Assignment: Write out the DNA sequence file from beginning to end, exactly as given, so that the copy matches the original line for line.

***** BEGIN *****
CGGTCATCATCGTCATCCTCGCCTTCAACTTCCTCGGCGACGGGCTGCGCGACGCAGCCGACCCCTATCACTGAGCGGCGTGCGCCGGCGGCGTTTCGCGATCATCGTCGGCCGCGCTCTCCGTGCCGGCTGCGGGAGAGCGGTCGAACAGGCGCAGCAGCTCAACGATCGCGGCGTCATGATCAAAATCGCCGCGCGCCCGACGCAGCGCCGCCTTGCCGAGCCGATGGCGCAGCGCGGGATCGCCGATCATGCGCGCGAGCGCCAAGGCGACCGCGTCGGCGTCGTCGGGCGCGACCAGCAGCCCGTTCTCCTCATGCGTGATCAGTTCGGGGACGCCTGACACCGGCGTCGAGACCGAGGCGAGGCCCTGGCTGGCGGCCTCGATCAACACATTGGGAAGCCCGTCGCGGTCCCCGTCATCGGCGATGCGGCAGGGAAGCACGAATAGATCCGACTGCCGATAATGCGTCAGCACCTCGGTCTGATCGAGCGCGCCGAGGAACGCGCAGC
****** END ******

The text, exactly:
CGGTCATCATCGTCATCCTCGCCTTCAACTTCCTCGGCGACGGGCTGCGCGACGCAGCCGACCCCTATCACTGAGCGGCGTGCGCCGGCGGCGTTTCGCGATCATCGTCGGCCGCGCTCTCCGTGCCGGCTGCGGGAGAGCGGTCGAACAGGCGCAGCAGCTCAACGATCGCGGCGTCATGATCAAAATCGCCGCGCGCCCGACGCAGCGCCGCCTTGCCGAGCCGATGGCGCAGCGCGGGATCGCCGATCATGCGCGCGAGCGCCAAGGCGACCGCGTCGGCGTCGTCGGGCGCGACCAGCAGCCCGTTCTCCTCATGCGTGATCAGTTCGGGGACGCCTGACACCGGCGTCGAGACCGAGGCGAGGCCCTGGCTGGCGGCCTCGATCAACACATTGGGAAGCCCGTCGCGGTCCCCGTCATCGGCGATGCGGCAGGGAAGCACGAATAGATCCGACTGCCGATAATGCGTCAGCACCTCGGTCTGATCGAGCGCGCCGAGGAACGCGCAGC